The disconnect comes when a same-sex attracted person recounts their narrative of prayer, repentance, discipline, therapy etc. with little to no change in their experience of same-sex attraction. Within this view, the only logical response is to claim a lack of correct technique or knowledge, motivation or discipline. This kind of response, however, is deeply hurtful and discouraging to the one who has prayed, fasted, searched the Scriptures and desperately wanted to experience transformation.
Another common understanding that I come across is the comparison between homosexuality and conditions like alcoholism or eating disorders. In this view, it may then be assumed that such behavior inevitably leads to addiction that can only be dealt with through abstinence and sobriety. For the same-sex attracted person this translated to the injunction of celibacy.
The disconnect comes when people consider how Scripture addresses singleness. Clearly, there is high regard given by Jesus and the apostle Paul to the state of singleness. In fact it could be argued that this is the preferred state. However, there is also a sense of making a way for those for whom singleness is too heavy a burden. Following Jesus’ words on divorce and remarriage, “The disciples said to him, “If this is the situation between a husband and wife, it is better not to marry.” Jesus replied, “Not everyone can accept this word, but only those to whom it has been given. For there are eunuchs who were born that way, and there are eunuchs who have been made eunuchs by others—and there are those who choose to live like eunuchs for the sake of the kingdom of heaven. The one who can accept this should accept it.”
Then in his letter to the Corinthians, Paul says, “Now to the unmarried and the widows I say: It is good for them to stay unmarried, as I do. But if they cannot control themselves, they should marry, for it is better to marry than to burn with passion.”
Given the grace extended, some struggle with imposing celibate singleness on all persons who experience persistent and predominant same-sex attraction without regard for their legitimate needs for companionship and family. The limited number of texts that deal with same-sex sexual behavior do not describe long term loving family situations but rather focus specifically on sexual behavior. This raises a dilemma for many.
For those who personally know gay people these first two explanations may seem to fall short of the ways they have encountered their friends and loved ones. They know it isn’t as simple as repenting of a non-volitional feeling. They recognize that the experience of same-sex attraction is intrinsically different than the challenges that addictions raise. As they wrestle with Scripture, however, they do not see specific guidance related to the actual reality of experiencing same-sex attraction. While there are general admonitions related to temptation, it is a point of contention whether same-sex attraction itself should be considered a temptation or whether there are aspects of same-sex attraction (as with opposite¬-sex attraction) that can lead to temptation. Then as they reflect on the inconclusiveness of science regarding the causation question, the reality that research in the area of orientation change reports marginal positive result, and the seemingly healthy and normal longings for intimacy, belonging, companionship and family they encounter in their same-sex attracted friends, they seek to land on an understanding of homosexuality that seems to bring these realities together.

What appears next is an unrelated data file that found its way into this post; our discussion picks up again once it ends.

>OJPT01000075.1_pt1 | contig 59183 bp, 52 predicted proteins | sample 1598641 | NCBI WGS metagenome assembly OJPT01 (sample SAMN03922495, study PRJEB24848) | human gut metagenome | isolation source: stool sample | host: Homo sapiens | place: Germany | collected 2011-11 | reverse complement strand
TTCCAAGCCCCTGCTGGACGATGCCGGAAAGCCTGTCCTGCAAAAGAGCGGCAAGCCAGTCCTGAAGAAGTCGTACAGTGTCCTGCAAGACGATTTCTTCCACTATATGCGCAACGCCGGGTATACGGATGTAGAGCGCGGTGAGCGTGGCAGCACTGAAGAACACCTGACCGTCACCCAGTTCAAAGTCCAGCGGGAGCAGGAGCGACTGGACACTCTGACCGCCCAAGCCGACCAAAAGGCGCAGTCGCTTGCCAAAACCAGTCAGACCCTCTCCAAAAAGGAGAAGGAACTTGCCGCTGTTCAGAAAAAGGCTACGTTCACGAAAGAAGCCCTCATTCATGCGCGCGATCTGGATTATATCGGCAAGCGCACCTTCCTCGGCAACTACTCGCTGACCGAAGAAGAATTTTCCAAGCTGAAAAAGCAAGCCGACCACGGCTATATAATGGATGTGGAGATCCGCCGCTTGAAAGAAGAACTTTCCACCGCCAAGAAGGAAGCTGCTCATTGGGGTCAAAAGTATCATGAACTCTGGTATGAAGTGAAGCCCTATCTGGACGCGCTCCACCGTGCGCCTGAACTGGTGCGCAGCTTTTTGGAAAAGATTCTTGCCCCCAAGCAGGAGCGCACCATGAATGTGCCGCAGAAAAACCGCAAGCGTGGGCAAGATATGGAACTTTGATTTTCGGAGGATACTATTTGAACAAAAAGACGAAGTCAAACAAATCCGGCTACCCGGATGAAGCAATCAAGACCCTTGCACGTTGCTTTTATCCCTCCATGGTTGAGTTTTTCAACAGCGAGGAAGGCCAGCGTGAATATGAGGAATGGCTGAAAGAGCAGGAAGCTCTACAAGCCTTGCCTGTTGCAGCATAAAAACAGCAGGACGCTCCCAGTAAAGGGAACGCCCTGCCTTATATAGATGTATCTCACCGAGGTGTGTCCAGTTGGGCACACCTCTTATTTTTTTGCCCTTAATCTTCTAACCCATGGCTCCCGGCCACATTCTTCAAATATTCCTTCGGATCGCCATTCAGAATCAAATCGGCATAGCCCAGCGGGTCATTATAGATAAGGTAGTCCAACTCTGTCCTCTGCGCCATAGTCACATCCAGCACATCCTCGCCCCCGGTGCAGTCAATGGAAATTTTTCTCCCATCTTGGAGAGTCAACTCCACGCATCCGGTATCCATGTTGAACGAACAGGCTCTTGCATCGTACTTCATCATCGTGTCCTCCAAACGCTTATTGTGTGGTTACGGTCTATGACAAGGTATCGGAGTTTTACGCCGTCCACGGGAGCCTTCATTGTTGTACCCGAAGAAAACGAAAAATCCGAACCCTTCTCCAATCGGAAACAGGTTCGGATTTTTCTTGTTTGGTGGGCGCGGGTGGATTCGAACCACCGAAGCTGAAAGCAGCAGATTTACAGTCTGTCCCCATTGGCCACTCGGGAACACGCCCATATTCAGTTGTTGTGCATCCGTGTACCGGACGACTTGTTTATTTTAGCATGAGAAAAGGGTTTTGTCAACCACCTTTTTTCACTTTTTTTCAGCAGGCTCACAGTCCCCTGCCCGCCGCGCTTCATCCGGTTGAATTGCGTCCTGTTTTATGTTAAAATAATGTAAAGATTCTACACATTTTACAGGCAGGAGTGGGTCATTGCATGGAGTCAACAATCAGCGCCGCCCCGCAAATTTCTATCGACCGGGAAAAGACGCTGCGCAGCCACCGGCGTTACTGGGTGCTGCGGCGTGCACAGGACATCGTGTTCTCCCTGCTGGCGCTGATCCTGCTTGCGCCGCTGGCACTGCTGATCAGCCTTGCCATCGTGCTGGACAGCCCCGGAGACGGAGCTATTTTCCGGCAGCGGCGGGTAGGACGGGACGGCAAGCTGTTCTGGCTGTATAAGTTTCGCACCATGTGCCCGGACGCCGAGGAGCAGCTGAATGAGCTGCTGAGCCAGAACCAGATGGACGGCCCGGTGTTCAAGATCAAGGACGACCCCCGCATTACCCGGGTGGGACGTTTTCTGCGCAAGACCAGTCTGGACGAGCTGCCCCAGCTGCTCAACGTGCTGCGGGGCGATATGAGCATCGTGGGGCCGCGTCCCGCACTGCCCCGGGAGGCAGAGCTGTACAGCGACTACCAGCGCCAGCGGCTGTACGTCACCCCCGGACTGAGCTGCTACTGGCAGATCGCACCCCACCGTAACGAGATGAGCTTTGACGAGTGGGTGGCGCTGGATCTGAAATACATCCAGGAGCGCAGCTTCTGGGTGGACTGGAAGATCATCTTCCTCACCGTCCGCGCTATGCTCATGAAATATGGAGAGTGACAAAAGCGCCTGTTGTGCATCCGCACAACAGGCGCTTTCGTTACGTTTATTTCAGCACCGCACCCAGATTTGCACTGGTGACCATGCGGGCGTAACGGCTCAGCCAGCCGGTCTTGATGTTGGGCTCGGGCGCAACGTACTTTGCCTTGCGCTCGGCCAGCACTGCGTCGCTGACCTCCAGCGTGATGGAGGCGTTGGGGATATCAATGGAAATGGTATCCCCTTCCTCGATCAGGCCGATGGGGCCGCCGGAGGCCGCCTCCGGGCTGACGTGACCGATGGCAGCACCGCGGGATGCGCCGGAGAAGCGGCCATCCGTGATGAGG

For some then, homosexuality would be seen as a result of the fall into sin, outside of God’s original design for humanity, but not outside of his grace. Sometimes the language of brokenness is utilized as a way of expressing that this experience of sexuality, though not volitional, and not placing culpability on the affected individual, is a reality in our fallen world. Those who adopt such a view are often quick to call for compassion and to see same-sex attraction as a ‘cross to bear’ along with other innocent victims who suffer the fallout of sin’s presence through less than desirable conditions. In wrestling through the possible options for faithful discipleship for the same-sex oriented person, one of the images that may be described is that of the variety of ways we experience and extend grace and improvisation to those experiencing other such conditions. For example, God gave us vocal chords, throat and mouth with which to verbally communicate. For those who are deaf, however, we readily make the accommodation of communicating with one’s hands. For those who are paralyzed, we built wheelchairs. For those who grieve infertility, we support fertility interventions or adoption. The idea, therefore, is to seek an extension of grace that will make life as full as possible given this particular ‘thorn in the flesh’ this side of heaven. Some will explore options like covenantal but non-sexual friendships, living in intentional community, fostering children, being a spiritual mentor or parent to others. Some will support committed same-sex unions as an extension of such grace.